Bumper crop of inchworms coats the Triangle

jshaffer@newsobserver.comMarch 28, 2012 

  • Entomologists suggest banding trees in November and December to block the cankerworm moths from crawling from the soil to the tree tops to lay eggs. Sticky material should be applied to the band to stop their progress. Such agents – Tanglefoot is one – can be bought in garden stores.

— They parachute down from tree branches, landing in hair, on shoulders and in shirt pockets – a deluge of hungry inchworms awakened by spring.

So many of the green wrigglers – cankerworms, by their official name – have landed in the Triangle this spring that their strands of silk are blocking sidewalks.

At the Wake County cooperative extension office, nearly every visitor arrives with an insect visitor dropped from a tree out front. In Durham, Matthew Palmer believes he can actually hear them munching leaves in his Trinity Park backyard.

“I’m reminded more of the locusts from ‘The Good Earth’ than the zombies from the ‘Walking Dead,’ ” he wrote in a neighborhood Listserv. “Although, these inchworms seem to have zombie-like qualities.”

No exact count is available, but it’s clear from walking the streets that warm weather has drawn out worms in rare quantity, said Steve Frank, entomology professor at N.C. State University.

Two varieties are hatching in abundance: the fall cankerworms, whose eggs survived the mild winter on the ground; and the spring cankerworms, which hatch just as leaves are sprouting – especially willow oak. Part of the larger inchworm family, you can expect them for about five weeks total. Once they’re finished being caterpillars, if they don’t wind up as a songbird’s breakfast, the worms turn into wingless moths.

“We’ve seen tons of them,” Frank said. “There’s sidewalks on campus where their silks stretch all the way across the sidewalk.”

Worm onslaughts are familiar in Charlotte, where the bugs multiplied so quickly in 2008 that the city sprayed chemicals from the air to save the trees, using five planes to cover 63,000 acres at a cost of $1.1 million. Reports from the Queen City in that year showed more than 1,000 worms collected from single trees.

But Frank said serious defoliation is unlikely in the Triangle. Big willow oaks can withstand this level of nibbling.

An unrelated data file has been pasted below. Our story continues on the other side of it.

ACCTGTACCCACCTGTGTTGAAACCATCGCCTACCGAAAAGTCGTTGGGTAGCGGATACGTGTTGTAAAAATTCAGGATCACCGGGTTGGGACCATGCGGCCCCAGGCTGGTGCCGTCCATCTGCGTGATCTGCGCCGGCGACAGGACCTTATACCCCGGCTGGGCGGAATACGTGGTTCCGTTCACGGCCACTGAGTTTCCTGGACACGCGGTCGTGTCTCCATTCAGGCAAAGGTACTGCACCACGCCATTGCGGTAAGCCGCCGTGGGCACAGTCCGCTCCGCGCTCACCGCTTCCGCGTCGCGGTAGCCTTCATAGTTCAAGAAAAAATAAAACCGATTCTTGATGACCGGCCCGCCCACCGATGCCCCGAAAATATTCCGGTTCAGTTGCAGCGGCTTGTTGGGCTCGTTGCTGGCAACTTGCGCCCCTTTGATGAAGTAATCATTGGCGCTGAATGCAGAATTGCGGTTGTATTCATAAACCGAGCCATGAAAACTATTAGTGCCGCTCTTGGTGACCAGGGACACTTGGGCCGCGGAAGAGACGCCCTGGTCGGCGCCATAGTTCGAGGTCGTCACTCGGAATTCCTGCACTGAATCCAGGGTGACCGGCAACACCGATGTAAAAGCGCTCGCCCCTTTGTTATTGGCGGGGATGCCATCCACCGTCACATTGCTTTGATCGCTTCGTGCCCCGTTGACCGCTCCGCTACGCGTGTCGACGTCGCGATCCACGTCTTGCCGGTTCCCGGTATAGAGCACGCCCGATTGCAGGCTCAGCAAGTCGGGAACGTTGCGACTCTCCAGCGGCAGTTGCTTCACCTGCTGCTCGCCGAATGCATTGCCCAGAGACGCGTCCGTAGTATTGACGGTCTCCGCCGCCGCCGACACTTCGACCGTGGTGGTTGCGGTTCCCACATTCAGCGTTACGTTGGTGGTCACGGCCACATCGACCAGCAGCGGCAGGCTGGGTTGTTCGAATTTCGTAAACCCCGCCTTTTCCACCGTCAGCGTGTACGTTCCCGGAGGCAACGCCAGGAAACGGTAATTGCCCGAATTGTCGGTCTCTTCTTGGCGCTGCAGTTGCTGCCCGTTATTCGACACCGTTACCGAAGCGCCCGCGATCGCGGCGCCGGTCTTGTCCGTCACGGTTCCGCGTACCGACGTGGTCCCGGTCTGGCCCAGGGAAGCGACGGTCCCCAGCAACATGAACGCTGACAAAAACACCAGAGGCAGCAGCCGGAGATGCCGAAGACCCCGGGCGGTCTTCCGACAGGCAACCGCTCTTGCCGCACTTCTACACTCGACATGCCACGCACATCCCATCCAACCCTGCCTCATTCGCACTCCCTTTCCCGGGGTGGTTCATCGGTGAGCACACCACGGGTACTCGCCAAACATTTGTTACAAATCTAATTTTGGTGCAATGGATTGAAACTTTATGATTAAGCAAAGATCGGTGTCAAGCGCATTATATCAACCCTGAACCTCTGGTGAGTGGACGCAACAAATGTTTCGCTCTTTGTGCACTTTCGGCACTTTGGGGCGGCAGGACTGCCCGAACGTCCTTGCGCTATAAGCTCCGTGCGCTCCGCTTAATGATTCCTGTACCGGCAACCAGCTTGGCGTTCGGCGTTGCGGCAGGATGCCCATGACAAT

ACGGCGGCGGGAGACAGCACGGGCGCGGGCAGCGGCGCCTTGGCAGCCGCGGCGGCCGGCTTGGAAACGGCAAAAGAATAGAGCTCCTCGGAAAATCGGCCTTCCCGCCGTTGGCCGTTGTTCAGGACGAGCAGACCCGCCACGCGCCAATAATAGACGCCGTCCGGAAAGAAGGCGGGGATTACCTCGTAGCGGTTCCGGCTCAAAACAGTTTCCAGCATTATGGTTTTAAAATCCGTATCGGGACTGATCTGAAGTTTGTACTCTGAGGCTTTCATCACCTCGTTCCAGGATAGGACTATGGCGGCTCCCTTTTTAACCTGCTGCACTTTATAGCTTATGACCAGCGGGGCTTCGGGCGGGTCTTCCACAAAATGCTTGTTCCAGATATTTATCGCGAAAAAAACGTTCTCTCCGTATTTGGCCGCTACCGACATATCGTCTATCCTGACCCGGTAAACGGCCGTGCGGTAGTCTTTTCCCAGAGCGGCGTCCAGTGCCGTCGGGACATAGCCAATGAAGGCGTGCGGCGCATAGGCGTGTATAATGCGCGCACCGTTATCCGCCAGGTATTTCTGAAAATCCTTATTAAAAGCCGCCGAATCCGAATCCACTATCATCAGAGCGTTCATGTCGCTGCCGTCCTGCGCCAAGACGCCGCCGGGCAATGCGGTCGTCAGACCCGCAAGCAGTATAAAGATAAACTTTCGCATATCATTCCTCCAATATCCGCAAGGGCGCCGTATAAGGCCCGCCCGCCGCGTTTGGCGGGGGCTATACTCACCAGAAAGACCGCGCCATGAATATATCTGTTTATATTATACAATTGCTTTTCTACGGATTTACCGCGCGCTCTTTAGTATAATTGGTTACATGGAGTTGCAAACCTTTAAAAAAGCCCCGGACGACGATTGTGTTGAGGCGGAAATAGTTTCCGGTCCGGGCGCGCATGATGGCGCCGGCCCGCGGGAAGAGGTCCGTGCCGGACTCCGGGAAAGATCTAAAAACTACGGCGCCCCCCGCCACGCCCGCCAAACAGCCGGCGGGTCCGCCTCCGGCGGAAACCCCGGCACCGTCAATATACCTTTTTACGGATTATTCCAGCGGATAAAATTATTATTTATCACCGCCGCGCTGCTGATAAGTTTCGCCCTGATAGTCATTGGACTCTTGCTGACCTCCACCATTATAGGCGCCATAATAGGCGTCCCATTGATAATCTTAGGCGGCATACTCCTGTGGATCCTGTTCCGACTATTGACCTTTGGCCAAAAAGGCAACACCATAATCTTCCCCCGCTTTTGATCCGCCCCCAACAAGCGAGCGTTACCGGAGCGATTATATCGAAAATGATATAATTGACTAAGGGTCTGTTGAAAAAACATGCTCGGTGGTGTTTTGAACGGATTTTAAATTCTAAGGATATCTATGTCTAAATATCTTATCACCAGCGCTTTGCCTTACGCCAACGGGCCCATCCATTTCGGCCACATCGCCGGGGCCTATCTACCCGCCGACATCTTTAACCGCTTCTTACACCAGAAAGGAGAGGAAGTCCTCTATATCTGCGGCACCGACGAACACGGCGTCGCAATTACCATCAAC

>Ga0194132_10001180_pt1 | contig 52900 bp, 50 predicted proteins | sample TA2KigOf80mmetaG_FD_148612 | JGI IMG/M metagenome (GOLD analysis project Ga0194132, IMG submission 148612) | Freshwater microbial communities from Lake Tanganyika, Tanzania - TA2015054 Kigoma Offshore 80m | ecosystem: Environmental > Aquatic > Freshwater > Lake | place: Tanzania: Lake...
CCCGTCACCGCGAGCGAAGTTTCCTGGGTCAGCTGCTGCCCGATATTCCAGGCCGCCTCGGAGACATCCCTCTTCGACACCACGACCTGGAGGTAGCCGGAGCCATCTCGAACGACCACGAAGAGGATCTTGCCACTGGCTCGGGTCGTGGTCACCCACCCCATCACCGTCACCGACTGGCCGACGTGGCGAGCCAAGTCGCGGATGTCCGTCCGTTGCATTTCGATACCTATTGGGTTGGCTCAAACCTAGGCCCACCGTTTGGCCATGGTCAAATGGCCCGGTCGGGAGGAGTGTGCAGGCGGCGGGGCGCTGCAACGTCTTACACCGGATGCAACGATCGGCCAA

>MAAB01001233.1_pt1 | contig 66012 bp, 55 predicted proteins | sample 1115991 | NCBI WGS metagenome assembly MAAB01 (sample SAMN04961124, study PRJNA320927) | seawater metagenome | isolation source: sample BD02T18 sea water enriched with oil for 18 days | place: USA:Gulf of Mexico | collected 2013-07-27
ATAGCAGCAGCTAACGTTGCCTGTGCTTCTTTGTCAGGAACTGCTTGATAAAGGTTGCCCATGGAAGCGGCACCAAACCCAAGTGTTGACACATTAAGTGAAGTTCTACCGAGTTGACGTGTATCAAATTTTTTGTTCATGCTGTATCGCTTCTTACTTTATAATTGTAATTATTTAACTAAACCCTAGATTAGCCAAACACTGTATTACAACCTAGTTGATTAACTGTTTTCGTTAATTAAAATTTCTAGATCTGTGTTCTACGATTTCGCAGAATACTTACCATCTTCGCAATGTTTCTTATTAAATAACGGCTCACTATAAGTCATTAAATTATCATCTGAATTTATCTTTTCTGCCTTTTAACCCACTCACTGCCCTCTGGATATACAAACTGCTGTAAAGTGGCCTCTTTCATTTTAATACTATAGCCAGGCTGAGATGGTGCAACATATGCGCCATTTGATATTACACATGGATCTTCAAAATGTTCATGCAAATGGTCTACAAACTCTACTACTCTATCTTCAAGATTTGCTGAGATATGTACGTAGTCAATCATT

Worm gore is another hazard. Casually swiping insects off shoulders can be messy.

“At least two or three times a day, I’ve got one on my shoulder,” said James Henderson, who works at Logan’s garden center in Raleigh. “I was going to take one outside, and Robert Logan slapped on the shoulder and asked, ‘How you doing?’ My hand came back with a green streak.”

Then there are the droppings, also known as “frass.”

In Durham, Cat Warren explains her unpleasant encounter on the Trinity Park Listserv:

About those black specs…

“A couple of people have suggested that they can hear the sound of the inch worms feeding in their yards,” she wrote. “I, too, thought that was the case, until I realized something even more disgusting. That sound is caterpillar poop falling. If you go to where they are feeding with some alacrity, you will see little black dry black specs all over the ground. ... You can actually feel it fall on you.”

If nothing else, they’re fun to watch as they bunch themselves together and expand – making slow but stable progress, inching through life. Staff researcher Peggy Neal contributed to this report.

Shaffer: 919-829-4818

News & Observer is pleased to provide this opportunity to share information, experiences and observations about what's in the news. Some of the comments may be reprinted elsewhere in the site or in the newspaper. We encourage lively, open debate on the issues of the day, and ask that you refrain from profanity, hate speech, personal comments and remarks that are off point. Thank you for taking the time to offer your thoughts.

Commenting FAQs | Terms of Service